Professional Development
AI / Biotechnology / Business development / Communities / Health

What Innovation Works’ life sciences director sees for the industry’s future in Pittsburgh

Former consultant Megan Shaw is also a life sciences startup veteran with insights to share for AlphaLab Health companies and the broader community. Plus: Could Pittsburgh become a global capital for AI in healthcare?

Megan Shaw. (Courtesy photo)

This editorial article is a part of Tech + Health Month of's editorial calendar. This month’s theme is underwritten by the Chesapeake Digital Health Exchange. This story was independently reported and not reviewed by CDHX before publication.

Megan Shaw loves the excitement of the startup world.

That enthusiasm would lead down a path toward boosting life science companies — and Pittsburgh.

After advising companies as a consultant early in her career, “I decided that I really wanted to do a startup and really be in that role where I could be part of building something,” she told

Shaw soon found a chance to dive head first into that world with HemoSonics, a Virginia-based point-of-care diagnostics firm focused on blood transfusion applications. There, she used her consulting background and economics education to advise on the business side of the startup, leading it to a successful exit through an acquisition by Stago Group in 2017.

After that, Shaw returned to work as a consultant, keeping up her interest in the life sciences through work such as National Institute of Health’s RADx program for rapid development and deployment of COVID-19 diagnostics.

Meanwhile, Pittsburgh startup resource hub Innovation Works was cooking up a plan to launch a third iteration of its accelerator program, this time centering on companies in the life sciences. Shaw got a call about a new position to lead it — a role that she took first as the portfolio executive of life sciences in January of this year, and later as the managing director of life sciences starting in June 2021.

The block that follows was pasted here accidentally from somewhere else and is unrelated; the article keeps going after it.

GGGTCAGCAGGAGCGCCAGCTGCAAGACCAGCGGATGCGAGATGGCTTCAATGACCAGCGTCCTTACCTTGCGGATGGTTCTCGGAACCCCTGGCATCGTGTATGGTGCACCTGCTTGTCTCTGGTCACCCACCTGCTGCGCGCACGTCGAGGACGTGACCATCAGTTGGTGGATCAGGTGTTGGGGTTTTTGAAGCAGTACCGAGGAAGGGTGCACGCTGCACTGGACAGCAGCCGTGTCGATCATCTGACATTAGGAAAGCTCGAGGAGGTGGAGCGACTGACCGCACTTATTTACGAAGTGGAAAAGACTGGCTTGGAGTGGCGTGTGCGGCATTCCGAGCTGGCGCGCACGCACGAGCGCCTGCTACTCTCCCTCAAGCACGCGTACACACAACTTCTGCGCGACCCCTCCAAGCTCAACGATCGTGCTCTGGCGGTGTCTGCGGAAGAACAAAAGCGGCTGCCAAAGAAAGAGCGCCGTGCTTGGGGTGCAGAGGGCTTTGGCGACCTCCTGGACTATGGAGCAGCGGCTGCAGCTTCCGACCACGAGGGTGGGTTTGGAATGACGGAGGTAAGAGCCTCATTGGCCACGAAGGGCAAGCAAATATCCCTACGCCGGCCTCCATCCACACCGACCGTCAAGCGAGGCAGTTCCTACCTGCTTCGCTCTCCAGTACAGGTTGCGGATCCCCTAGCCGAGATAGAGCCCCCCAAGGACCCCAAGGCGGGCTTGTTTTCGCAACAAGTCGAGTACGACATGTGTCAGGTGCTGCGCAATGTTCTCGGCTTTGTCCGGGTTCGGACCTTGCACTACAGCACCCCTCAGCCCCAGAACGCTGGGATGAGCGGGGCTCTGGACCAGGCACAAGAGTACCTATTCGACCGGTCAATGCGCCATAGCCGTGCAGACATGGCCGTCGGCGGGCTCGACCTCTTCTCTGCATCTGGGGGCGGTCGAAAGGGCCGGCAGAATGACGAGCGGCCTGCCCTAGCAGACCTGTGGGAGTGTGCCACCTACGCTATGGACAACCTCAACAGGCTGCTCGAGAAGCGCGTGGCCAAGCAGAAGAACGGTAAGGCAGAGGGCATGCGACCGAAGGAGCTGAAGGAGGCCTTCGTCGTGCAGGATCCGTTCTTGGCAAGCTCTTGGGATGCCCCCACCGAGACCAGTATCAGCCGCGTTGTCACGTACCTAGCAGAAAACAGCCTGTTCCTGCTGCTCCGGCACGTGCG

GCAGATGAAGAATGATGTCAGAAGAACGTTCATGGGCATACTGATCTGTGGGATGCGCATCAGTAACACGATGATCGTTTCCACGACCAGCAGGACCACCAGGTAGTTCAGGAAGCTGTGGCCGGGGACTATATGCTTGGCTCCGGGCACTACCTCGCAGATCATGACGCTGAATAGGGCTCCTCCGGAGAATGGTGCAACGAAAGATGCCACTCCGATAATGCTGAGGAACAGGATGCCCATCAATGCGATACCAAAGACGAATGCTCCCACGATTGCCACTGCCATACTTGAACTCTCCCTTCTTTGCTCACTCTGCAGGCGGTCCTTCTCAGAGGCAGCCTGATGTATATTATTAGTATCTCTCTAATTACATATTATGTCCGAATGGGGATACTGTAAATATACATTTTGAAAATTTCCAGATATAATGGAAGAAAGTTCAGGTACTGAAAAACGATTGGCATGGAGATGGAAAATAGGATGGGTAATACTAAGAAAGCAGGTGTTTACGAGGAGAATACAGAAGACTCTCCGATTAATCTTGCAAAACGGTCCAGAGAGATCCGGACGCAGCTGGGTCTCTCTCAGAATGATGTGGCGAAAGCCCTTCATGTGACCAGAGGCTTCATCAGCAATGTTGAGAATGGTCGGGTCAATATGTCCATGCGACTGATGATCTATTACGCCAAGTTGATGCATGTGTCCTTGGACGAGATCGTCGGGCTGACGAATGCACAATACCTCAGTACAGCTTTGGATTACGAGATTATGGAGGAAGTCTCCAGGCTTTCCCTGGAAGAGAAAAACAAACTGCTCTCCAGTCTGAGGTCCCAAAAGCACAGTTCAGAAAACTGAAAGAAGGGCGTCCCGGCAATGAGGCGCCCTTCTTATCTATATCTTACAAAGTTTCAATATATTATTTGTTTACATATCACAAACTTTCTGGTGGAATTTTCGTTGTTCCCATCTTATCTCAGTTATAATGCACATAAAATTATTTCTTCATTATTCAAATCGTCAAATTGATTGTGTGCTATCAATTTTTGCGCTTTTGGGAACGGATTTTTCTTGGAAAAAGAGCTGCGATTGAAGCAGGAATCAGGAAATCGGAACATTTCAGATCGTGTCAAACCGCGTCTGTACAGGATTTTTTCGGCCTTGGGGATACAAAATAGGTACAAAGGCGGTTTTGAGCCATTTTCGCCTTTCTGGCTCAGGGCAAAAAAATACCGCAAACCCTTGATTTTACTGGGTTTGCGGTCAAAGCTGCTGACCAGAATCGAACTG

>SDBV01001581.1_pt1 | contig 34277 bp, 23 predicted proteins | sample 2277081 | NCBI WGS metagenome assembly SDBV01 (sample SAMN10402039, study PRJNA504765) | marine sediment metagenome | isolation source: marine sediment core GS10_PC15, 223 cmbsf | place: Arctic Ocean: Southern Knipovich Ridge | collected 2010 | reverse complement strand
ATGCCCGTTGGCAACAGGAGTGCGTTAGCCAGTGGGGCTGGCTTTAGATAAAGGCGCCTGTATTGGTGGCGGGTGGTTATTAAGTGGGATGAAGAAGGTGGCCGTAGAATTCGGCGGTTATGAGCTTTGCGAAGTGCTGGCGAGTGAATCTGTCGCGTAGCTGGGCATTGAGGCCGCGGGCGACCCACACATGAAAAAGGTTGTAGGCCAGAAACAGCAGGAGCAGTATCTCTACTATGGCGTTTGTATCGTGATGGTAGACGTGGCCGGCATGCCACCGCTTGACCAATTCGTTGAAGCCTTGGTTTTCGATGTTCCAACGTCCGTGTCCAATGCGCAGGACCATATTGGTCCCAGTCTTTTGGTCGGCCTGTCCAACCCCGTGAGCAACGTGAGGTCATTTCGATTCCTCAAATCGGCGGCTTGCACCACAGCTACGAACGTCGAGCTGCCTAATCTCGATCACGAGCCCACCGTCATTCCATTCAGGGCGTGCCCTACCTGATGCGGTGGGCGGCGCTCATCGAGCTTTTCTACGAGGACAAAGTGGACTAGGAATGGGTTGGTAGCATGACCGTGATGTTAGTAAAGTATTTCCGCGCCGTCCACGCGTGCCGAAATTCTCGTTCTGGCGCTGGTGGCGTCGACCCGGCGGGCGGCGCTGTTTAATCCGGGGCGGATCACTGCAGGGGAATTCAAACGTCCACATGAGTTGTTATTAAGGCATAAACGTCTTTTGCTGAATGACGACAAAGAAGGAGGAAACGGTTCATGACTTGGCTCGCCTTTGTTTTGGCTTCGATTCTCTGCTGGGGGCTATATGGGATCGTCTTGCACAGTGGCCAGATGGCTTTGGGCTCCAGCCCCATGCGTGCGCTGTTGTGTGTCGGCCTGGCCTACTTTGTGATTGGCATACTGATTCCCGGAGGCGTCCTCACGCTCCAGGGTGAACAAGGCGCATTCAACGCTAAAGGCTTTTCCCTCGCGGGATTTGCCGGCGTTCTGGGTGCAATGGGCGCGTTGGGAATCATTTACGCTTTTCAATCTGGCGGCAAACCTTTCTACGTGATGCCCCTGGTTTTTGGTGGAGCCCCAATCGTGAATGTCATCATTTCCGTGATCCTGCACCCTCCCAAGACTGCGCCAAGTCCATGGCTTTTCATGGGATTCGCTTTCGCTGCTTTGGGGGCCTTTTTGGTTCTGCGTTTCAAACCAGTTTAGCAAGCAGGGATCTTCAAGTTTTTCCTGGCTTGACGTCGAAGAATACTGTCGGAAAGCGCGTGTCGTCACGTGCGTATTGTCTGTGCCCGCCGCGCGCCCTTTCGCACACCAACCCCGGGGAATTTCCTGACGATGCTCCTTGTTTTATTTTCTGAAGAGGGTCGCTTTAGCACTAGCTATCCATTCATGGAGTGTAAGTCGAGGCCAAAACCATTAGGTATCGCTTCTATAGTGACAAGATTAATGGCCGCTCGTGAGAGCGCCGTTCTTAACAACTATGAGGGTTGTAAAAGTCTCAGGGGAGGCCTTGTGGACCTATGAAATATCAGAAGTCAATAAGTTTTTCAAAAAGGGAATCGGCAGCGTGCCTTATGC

Within the industry, one field Shaw has seen come to the forefront is the use of artificial intelligence in life sciences applications.

“I think historically, about about a third of Innovation Works companies [in its other accelerators] have been in life sciences, so they have a pretty strong track record,” Shaw said of why the organization launched its life sciences-focused accelerator AlphaLab Health. The program is an initiative of both Innovation Works and Allegheny Health Network, a nonprofit hospital system in the Pittsburgh area. So far, the program has gone through just one cohort of startups. The application window for a second one closed earlier this fall, and Shaw said an announcement of the new participants is imminent.

Though Shaw’s primary role is to advise the life sciences companies involved with Innovation Works (either through AlphaLab Health or as a portfolio company of the organization’s investing arm), but her day to day can vary widely.

“A lot of my time is really building [AlphaLab Health],” she said. “So defining what we want the programmatic content to be, who the right mentors are, running the process to identify the right companies and really being very thoughtful about what we do that’s different, and who can benefit from that.”

Much of the work behind all of that comes down to two areas that Shaw said she’s learned to focus on even more after completing the first cohort of startups this summer.

Because part of Innovation Works’ purpose is to serve as a resource connector for companies, Shaw now puts more emphasis on bringing in medical professionals and others in clinical operations to advise earlier in the accelerator process. This, she said, helps startups be more aware of the exact customer needs they’ll have to fulfill, and how a product can fit into an existing workflow.